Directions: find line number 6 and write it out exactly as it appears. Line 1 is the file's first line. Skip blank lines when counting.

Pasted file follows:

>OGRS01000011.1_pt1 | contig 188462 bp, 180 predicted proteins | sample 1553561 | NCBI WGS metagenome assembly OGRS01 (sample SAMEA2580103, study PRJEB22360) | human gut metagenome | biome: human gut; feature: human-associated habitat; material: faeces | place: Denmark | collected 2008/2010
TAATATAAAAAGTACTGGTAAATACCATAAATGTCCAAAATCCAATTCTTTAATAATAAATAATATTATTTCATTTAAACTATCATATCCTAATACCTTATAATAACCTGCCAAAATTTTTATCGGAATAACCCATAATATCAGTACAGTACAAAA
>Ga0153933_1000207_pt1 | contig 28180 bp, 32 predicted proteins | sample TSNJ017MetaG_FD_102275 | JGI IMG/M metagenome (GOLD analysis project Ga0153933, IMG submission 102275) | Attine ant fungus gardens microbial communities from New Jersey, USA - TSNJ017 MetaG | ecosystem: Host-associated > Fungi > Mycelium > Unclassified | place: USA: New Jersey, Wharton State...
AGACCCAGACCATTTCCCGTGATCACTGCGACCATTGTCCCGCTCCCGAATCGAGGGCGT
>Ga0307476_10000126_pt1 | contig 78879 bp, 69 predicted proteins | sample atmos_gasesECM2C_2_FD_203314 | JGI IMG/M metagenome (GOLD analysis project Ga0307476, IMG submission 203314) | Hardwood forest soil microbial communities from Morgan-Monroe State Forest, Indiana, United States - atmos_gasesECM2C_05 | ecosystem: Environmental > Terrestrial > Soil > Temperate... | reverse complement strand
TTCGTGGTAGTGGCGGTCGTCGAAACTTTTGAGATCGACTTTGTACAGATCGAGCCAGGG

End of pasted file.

TTCGTGGTAGTGGCGGTCGTCGAAACTTTTGAGATCGACTTTGTACAGATCGAGCCAGGG